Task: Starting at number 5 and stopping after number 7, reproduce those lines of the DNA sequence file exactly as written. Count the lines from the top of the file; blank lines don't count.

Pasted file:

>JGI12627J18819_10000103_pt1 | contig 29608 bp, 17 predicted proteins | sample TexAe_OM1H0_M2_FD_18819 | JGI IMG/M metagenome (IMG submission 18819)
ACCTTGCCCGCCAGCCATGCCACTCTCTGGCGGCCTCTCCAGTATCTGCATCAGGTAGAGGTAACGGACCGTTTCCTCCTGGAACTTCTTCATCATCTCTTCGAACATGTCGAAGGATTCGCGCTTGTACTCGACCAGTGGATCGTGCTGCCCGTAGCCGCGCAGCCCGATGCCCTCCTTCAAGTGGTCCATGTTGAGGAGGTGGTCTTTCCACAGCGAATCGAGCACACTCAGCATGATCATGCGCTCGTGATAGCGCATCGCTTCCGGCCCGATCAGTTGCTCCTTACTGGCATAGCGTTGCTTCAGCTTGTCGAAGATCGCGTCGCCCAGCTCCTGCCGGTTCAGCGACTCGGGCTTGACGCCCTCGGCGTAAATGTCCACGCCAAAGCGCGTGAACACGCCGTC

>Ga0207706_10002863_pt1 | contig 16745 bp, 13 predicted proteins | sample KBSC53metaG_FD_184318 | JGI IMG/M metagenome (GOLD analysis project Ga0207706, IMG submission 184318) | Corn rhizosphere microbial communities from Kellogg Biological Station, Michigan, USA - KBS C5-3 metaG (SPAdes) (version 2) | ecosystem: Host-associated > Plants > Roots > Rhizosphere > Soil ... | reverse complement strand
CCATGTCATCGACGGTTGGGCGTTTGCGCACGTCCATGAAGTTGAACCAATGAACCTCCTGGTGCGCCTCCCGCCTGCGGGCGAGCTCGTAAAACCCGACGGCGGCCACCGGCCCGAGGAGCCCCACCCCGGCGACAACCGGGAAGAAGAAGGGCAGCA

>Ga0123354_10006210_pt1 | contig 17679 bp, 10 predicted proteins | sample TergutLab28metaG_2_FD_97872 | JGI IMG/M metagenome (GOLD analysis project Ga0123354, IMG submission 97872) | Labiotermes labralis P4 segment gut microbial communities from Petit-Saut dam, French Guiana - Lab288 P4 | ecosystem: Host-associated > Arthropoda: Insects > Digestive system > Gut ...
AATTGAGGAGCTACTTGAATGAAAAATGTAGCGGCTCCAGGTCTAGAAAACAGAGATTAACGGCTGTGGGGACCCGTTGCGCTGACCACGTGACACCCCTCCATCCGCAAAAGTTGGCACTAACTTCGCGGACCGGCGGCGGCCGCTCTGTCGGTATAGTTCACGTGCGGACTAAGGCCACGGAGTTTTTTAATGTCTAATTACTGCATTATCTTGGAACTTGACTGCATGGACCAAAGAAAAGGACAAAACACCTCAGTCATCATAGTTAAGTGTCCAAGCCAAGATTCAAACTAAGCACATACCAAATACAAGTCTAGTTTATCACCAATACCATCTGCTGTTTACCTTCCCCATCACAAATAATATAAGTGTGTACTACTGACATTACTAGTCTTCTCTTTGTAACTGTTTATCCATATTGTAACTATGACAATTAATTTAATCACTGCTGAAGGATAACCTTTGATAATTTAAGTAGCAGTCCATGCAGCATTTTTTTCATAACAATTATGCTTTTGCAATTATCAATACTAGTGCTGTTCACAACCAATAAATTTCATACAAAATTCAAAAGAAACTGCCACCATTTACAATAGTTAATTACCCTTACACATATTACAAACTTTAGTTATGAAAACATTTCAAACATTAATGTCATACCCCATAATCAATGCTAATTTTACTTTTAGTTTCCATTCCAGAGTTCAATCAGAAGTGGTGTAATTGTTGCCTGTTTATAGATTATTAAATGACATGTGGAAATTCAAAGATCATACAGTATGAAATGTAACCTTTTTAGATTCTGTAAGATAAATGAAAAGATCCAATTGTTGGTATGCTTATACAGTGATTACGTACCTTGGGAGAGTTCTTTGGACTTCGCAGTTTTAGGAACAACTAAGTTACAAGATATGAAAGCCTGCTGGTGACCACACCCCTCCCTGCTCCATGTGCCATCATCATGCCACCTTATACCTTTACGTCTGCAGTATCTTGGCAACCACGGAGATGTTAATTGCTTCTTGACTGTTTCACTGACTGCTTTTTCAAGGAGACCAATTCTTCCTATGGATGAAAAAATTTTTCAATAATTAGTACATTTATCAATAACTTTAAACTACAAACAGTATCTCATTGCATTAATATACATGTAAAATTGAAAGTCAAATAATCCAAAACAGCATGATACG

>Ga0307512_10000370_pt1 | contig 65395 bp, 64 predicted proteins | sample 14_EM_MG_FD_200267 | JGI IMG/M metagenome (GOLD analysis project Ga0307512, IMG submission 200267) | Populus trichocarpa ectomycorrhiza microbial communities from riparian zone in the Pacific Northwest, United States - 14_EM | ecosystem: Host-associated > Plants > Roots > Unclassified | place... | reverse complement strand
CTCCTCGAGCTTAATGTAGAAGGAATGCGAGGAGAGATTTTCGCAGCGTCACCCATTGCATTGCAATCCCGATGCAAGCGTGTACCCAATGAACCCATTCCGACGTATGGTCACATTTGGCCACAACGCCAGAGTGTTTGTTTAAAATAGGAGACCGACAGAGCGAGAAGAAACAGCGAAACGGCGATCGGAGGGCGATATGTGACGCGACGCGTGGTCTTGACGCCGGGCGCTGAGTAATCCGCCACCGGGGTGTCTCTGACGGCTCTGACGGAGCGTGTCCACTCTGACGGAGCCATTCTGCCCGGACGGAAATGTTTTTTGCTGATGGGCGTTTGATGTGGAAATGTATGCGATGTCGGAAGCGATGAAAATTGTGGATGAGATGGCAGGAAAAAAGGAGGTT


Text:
>Ga0123354_10006210_pt1 | contig 17679 bp, 10 predicted proteins | sample TergutLab28metaG_2_FD_97872 | JGI IMG/M metagenome (GOLD analysis project Ga0123354, IMG submission 97872) | Labiotermes labralis P4 segment gut microbial communities from Petit-Saut dam, French Guiana - Lab288 P4 | ecosystem: Host-associated > Arthropoda: Insects > Digestive system > Gut ...
AATTGAGGAGCTACTTGAATGAAAAATGTAGCGGCTCCAGGTCTAGAAAACAGAGATTAACGGCTGTGGGGACCCGTTGCGCTGACCACGTGACACCCCTCCATCCGCAAAAGTTGGCACTAACTTCGCGGACCGGCGGCGGCCGCTCTGTCGGTATAGTTCACGTGCGGACTAAGGCCACGGAGTTTTTTAATGTCTAATTACTGCATTATCTTGGAACTTGACTGCATGGACCAAAGAAAAGGACAAAACACCTCAGTCATCATAGTTAAGTGTCCAAGCCAAGATTCAAACTAAGCACATACCAAATACAAGTCTAGTTTATCACCAATACCATCTGCTGTTTACCTTCCCCATCACAAATAATATAAGTGTGTACTACTGACATTACTAGTCTTCTCTTTGTAACTGTTTATCCATATTGTAACTATGACAATTAATTTAATCACTGCTGAAGGATAACCTTTGATAATTTAAGTAGCAGTCCATGCAGCATTTTTTTCATAACAATTATGCTTTTGCAATTATCAATACTAGTGCTGTTCACAACCAATAAATTTCATACAAAATTCAAAAGAAACTGCCACCATTTACAATAGTTAATTACCCTTACACATATTACAAACTTTAGTTATGAAAACATTTCAAACATTAATGTCATACCCCATAATCAATGCTAATTTTACTTTTAGTTTCCATTCCAGAGTTCAATCAGAAGTGGTGTAATTGTTGCCTGTTTATAGATTATTAAATGACATGTGGAAATTCAAAGATCATACAGTATGAAATGTAACCTTTTTAGATTCTGTAAGATAAATGAAAAGATCCAATTGTTGGTATGCTTATACAGTGATTACGTACCTTGGGAGAGTTCTTTGGACTTCGCAGTTTTAGGAACAACTAAGTTACAAGATATGAAAGCCTGCTGGTGACCACACCCCTCCCTGCTCCATGTGCCATCATCATGCCACCTTATACCTTTACGTCTGCAGTATCTTGGCAACCACGGAGATGTTAATTGCTTCTTGACTGTTTCACTGACTGCTTTTTCAAGGAGACCAATTCTTCCTATGGATGAAAAAATTTTTCAATAATTAGTACATTTATCAATAACTTTAAACTACAAACAGTATCTCATTGCATTAATATACATGTAAAATTGAAAGTCAAATAATCCAAAACAGCATGATACG

>Ga0307512_10000370_pt1 | contig 65395 bp, 64 predicted proteins | sample 14_EM_MG_FD_200267 | JGI IMG/M metagenome (GOLD analysis project Ga0307512, IMG submission 200267) | Populus trichocarpa ectomycorrhiza microbial communities from riparian zone in the Pacific Northwest, United States - 14_EM | ecosystem: Host-associated > Plants > Roots > Unclassified | place... | reverse complement strand